I think I installed my first IDS back in 2000 and my first IPS in 2002. Back then, we had software- or appliance-based offerings, and we chose to install them either in front or just behind our firewalls for an added level of security. The technologies back then were a bit challenging to deploy and did not offer a wide array of configuration or management options. As these technologies morphed into stateful firewalls and, eventually, unified threat management (UTM)-style products, the traditional intrusion detection/intrusion prevention systems have continued to provide a valuable service in our layered defense/security architectures.
These technologies have evolved to support enterprise-wide deployment models, allowing admins to deliver an added layer of protection across any LAN segments or host systems they wish to protect. So instead of focusing our intrusion technologies strictly at the gateway traffic, we now have technologies that allow us to gather and manage information as it moves around our networks and to mitigate risks wherever they are found.
Through easy-to-use policy tools - allowing admins to create custom rules and threat descriptions - and added technologies, such as sophisticated risk and threat modeling and behavioral analysis, these solutions bring us much closer to protecting our enterprise from zero-day threats. The distributed architectures allow for far greater deployment and protection options, while maintaining a central policy management and log collection.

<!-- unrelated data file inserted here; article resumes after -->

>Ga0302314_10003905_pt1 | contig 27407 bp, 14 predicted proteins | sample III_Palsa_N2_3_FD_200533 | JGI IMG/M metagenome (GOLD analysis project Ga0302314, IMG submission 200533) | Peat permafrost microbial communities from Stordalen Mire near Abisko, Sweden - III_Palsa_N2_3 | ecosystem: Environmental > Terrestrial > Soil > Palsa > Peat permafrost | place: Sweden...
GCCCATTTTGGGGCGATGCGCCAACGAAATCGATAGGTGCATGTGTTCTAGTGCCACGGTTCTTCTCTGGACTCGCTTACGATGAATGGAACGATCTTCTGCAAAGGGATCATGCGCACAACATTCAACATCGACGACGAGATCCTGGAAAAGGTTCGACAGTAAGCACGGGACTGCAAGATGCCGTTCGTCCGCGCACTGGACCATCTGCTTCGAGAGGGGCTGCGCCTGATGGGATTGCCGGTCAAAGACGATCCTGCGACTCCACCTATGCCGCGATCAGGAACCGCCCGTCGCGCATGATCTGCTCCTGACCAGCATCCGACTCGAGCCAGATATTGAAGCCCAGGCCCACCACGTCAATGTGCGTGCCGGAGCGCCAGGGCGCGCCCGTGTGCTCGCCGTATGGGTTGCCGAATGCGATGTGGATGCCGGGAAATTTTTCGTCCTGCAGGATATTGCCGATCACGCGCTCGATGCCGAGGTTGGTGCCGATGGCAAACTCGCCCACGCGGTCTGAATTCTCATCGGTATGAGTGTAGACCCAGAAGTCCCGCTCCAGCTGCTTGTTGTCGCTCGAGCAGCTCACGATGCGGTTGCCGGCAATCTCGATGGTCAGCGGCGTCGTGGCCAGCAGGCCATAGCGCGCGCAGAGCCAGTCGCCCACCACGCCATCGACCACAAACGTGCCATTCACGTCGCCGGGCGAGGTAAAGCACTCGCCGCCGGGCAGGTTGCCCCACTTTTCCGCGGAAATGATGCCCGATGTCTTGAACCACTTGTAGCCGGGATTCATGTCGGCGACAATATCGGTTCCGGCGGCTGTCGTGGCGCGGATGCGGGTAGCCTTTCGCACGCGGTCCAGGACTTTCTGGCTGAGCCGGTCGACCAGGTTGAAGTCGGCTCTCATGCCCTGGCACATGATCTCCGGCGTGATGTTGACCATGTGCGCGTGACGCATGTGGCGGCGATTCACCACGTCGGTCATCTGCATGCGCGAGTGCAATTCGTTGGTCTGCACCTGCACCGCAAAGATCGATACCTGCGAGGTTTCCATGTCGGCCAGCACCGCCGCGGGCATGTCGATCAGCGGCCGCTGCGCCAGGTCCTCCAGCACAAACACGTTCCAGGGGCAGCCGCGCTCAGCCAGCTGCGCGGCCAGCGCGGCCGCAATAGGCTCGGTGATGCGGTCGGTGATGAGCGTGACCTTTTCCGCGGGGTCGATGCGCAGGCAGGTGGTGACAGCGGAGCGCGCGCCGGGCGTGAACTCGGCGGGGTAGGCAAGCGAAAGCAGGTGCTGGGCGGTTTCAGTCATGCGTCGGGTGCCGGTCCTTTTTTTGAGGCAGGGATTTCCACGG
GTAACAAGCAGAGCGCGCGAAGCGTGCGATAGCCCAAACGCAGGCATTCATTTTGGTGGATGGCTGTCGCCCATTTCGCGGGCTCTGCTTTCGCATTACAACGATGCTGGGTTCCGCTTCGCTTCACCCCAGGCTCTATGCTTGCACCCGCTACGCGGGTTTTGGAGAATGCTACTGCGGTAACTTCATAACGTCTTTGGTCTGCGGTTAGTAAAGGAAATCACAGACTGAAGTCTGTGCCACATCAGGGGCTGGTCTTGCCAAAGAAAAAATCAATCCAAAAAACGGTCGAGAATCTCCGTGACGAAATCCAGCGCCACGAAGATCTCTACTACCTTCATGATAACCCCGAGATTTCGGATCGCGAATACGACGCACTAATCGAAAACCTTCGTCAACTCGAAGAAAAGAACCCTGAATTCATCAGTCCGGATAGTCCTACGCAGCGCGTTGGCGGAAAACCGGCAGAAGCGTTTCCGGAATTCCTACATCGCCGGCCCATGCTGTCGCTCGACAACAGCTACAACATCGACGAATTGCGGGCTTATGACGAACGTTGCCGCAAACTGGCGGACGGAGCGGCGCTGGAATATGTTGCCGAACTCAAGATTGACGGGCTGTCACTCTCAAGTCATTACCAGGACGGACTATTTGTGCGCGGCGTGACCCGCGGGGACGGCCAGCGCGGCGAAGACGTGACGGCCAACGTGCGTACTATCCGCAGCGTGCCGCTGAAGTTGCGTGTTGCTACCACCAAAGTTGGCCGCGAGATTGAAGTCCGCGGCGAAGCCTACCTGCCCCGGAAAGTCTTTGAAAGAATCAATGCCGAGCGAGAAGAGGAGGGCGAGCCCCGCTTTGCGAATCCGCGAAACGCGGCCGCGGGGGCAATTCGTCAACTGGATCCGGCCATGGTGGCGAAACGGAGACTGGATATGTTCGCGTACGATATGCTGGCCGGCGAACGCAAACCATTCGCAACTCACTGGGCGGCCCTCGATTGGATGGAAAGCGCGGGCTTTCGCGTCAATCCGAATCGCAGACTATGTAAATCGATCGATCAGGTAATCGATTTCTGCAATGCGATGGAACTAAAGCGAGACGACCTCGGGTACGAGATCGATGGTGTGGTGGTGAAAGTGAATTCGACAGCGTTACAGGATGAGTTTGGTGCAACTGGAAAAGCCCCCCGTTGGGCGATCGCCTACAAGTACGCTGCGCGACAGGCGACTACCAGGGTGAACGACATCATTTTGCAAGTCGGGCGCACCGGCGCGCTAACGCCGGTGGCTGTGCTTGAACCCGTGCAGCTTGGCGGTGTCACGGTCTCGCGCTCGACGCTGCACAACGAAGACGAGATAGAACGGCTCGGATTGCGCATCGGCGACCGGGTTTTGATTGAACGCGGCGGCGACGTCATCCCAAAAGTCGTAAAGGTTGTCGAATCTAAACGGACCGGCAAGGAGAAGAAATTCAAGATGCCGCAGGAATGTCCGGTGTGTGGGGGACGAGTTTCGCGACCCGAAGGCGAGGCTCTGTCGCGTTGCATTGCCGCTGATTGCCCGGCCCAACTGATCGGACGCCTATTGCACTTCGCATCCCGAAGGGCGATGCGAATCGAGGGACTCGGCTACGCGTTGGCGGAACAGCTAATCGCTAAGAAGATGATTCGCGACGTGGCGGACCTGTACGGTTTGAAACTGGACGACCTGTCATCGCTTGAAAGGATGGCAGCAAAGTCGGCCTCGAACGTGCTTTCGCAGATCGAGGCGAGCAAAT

How we tested
We tested these products by configuring our lab into a three-zone setup inclusive of firewalled internet connection and internal LAN and DMZ, also off a firewalled port. The DMZ consisted of a patched Windows 2003 domain controller and SQL server. The internal LAN consisted of an unpatched Windows XP SP2 PC and a CentOS Linux server. It is important to note that we were not testing the products for their ability to stop various threats. We reviewed the signature- and rule-based and zero-day capabilities to compare features and functions only.
We ran Nessus and NMAP scans against various hosts to generate alerts and log data so that we could evaluate the management, reporting, dash boarding and alerting capabilities. We tested the policy creation and deployment features and reviewed how each product kept its threat and vulnerability databases up to date. Of the five products reviewed, four shipped to us as appliances and one was a software deployment requiring a dedicated Linux server.
We didn't assume these products would be simple to deploy. All of the products we reviewed this month took quite an effort to deploy and configure. These technologies are definitely not plug and play, but what good security product is? Once deployed, all the products delivered graphical tools for configuration and management of the sensors. Some were more intuitive than others. We found vast differences in reporting, dashboarding and alerting. Most of the products had inline and passive modes for monitoring traffic. There were things we liked about each solution we reviewed, which means it will be very important to understand what one really wants in an IDS/IPS solution before deciding which platform to acquire. All the solutions delivered base IDS capabilities. The differentiators came in the form of the IPS capabilities and the technologies used to combat sophisticated and zero-day threats.
The documentation was not quite what we wanted to see from each of the participants. That forced us to use the support options available to us, and those were all very impressive.
The product sets we reviewed were flexible and delivered so many options - from out-of-the-box protection to elaborate, customized policy rules and risk and threat heuristics. If one has the time to evaluate multiple technologies, these are definitely tools that justify a full evaluation to help determine the best solution for the enterprise's needs.